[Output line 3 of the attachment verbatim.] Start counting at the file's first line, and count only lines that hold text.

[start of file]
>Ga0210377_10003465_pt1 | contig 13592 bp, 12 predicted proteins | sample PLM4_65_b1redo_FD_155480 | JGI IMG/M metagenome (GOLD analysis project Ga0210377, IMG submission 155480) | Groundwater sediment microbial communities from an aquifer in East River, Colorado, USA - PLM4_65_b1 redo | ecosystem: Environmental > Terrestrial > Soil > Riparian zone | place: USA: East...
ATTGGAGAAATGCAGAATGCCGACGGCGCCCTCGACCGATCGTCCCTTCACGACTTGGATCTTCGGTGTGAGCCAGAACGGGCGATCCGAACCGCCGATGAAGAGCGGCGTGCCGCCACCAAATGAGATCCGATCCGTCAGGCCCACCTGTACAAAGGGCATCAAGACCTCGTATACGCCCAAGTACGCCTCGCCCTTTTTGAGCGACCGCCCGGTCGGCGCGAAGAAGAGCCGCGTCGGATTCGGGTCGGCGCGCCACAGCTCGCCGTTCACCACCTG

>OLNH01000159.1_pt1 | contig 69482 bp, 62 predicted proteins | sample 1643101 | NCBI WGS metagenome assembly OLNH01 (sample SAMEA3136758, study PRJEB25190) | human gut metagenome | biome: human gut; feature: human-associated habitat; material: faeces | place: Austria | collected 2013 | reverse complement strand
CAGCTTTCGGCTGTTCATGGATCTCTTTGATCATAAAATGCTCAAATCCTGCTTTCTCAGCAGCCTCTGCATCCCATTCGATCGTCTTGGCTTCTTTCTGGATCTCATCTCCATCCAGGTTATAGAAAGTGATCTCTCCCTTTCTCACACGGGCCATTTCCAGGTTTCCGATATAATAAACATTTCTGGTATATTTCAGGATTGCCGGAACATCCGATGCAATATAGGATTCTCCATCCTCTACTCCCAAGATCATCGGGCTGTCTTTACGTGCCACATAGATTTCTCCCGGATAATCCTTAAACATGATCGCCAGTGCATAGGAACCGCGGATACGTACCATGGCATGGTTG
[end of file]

>OLNH01000159.1_pt1 | contig 69482 bp, 62 predicted proteins | sample 1643101 | NCBI WGS metagenome assembly OLNH01 (sample SAMEA3136758, study PRJEB25190) | human gut metagenome | biome: human gut; feature: human-associated habitat; material: faeces | place: Austria | collected 2013 | reverse complement strand